Updated August 27, 2008 18:39:05
The Asian Development Bank is moving to help Pacific countries cushion the impact of soaring global fuel and food prices.
The ADB says if high world prices cut real income for poorer households, by as much as 10 percent, then 1.4 million Pacific islanders will slip below the poverty line by the end of the year.
The ADB is providing $US 225,000 to help developing nations in the region fully assess the impact of rising prices, which have left some with double digit inflation, power shortages and a struggling economy.
And the bank has called on East Timor and Papua New Guinea to use their higher government revenue from mining and oil to help those in need.
quarta-feira, agosto 27, 2008
Por Malai Azul 2 à(s) 19:49
The National (Abu Dhabi)
Marianne Kearney, Foreign Correspondent
Last Updated: August 26. 2008 10:31PM UAE / August 26. 2008 6:31PM GMT
DILI // Plans to build a massive new power station in East Timor have stirred debate over the use of the tiny and impoverished country’s oil profits amid fears the government is squandering its hard-won oil and gas wealth.
The US$390 million (Dh1.43 billion) power station would be the largest project built in the country, where power blackouts are frequent and many areas lack access to the electricity grid.
But critics have objected to the plant, both because of its use of imported heavy oil, a technology mostly considered outdated in the West due to its polluting by-products, such as sulphur, and because it is to be partially funded by dipping into the country’s protected oil and gas funds. This month, the opposition Fretilin Party refused to sign off on the budget because it included funding for the plant.
“We put forward a vote in parliament to eliminate funding for a heavy oil power station in favour of the government exploring renewable energy initiatives,” said Jose Teixeira, an opposition spokesman and former state secretary for natural resources.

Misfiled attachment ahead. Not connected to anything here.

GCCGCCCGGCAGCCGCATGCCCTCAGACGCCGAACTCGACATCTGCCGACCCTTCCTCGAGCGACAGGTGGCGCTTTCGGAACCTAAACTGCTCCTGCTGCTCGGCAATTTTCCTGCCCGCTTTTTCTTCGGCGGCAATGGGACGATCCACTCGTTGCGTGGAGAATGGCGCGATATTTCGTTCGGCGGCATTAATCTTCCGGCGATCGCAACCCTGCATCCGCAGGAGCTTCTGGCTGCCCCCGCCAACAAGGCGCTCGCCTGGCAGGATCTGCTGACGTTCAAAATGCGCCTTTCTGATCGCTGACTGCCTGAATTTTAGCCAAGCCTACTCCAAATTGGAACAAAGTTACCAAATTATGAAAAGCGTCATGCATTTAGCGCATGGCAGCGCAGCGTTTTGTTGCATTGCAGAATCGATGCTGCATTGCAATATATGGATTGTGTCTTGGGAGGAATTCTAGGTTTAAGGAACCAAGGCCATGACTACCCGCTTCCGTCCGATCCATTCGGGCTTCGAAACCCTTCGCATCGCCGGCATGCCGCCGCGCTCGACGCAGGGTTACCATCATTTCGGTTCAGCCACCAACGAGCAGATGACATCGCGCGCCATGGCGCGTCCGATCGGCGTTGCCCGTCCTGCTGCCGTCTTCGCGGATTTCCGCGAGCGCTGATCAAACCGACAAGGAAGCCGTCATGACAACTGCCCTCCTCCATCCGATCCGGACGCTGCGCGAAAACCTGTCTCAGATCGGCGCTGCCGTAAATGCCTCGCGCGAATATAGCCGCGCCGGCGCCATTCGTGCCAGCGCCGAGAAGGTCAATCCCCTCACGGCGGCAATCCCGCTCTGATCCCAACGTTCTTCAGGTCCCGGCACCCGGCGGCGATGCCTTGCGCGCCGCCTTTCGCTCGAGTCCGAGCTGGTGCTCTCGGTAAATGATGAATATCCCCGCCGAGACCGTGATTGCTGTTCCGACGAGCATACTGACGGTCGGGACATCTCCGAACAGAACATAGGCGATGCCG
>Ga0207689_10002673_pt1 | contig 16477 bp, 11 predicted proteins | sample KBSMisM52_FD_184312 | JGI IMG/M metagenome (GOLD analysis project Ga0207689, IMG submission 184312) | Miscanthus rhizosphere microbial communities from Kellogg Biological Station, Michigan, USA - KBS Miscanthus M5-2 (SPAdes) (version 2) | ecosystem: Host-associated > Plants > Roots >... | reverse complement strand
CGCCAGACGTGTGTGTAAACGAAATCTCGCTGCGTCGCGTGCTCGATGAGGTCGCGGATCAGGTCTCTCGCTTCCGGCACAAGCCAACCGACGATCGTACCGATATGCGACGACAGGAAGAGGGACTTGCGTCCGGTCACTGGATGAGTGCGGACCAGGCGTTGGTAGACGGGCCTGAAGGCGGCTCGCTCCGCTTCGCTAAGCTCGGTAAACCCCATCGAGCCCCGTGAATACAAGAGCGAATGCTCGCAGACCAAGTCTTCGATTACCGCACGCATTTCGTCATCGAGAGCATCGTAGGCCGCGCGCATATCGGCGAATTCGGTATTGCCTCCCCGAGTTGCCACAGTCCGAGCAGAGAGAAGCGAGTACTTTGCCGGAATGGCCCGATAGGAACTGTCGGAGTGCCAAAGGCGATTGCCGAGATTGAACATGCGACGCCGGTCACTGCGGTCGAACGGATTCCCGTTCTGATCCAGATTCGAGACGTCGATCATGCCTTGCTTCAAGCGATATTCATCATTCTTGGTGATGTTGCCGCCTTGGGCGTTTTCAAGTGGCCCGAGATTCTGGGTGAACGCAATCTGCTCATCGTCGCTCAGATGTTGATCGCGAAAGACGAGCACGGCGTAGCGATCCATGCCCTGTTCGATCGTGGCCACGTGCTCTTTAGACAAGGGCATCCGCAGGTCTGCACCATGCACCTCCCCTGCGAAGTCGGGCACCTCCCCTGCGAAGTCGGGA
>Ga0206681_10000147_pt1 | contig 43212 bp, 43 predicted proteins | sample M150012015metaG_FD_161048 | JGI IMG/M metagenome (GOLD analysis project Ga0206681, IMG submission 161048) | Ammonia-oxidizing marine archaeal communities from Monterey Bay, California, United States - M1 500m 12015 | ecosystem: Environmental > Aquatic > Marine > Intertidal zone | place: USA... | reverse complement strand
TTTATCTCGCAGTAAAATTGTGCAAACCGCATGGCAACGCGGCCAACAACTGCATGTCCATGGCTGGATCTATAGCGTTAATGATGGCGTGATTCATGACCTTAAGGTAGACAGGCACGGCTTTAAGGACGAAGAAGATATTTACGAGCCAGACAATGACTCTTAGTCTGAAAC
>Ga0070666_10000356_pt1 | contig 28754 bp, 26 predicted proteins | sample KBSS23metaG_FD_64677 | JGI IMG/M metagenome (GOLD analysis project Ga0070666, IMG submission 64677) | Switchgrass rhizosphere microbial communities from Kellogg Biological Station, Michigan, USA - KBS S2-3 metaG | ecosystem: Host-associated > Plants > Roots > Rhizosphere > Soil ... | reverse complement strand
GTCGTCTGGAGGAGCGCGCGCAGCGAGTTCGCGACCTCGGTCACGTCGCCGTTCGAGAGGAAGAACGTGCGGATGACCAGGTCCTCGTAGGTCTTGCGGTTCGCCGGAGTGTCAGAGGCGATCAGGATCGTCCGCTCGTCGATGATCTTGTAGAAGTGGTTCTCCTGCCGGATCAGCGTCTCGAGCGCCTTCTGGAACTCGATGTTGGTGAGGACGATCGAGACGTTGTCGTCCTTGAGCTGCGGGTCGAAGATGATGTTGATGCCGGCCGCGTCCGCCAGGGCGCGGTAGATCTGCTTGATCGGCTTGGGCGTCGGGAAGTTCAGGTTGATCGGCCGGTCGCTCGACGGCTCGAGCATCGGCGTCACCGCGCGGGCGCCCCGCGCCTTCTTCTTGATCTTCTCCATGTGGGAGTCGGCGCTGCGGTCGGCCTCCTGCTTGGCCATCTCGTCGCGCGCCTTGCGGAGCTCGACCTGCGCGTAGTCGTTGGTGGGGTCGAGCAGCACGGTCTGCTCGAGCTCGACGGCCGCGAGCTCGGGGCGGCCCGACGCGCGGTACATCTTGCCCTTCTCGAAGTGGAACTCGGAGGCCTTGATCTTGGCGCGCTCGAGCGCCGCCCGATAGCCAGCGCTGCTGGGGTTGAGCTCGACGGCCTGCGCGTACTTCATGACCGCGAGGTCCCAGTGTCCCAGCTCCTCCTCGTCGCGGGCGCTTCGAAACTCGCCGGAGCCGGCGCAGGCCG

With few other resources apart from oil and gas, East Timor established one of the world’s most progressive oil-fund laws, modelled on Norway’s: just three per cent of its profits can be used for public spending; the rest is saved in a sovereign US-based fund that will be used for future East Timor generations.
The country enacted the law to avoid the resource curse: oil- and gas-rich countries squandering their money on expensive projects, with much of the oil profits ending up in the pockets of the elite and little of the wealth trickling down to ordinary citizens.
Jose Ramos-Horta, the president, opposition figures and donors fear the government under Xanana Gusmao, a former guerrilla fighter, plans to recklessly spend a huge portion of the oil money.
The almost $800m midyear budget is more than twice what was budgeted for the first six months of 2008. It also proposes to withdraw an additional $290m of oil funds above the level considered sustainable.
“If this continues, we fear there will be no money left for East Timor’s future,” said Viriato Seac, from La’o Hamutuk, a local group that monitors the government and the oil and gas industry.
Mr Ramos-Horta said he would refuse to pass the budget into law, as there was widespread objection, both at home and among such donors as the World Bank and International Monetary Fund to the use of additional oil funds.
However, one day after publicly criticising the budget, he said his office accidentally signed off on it after he had left on a trip to China. He issued an apology.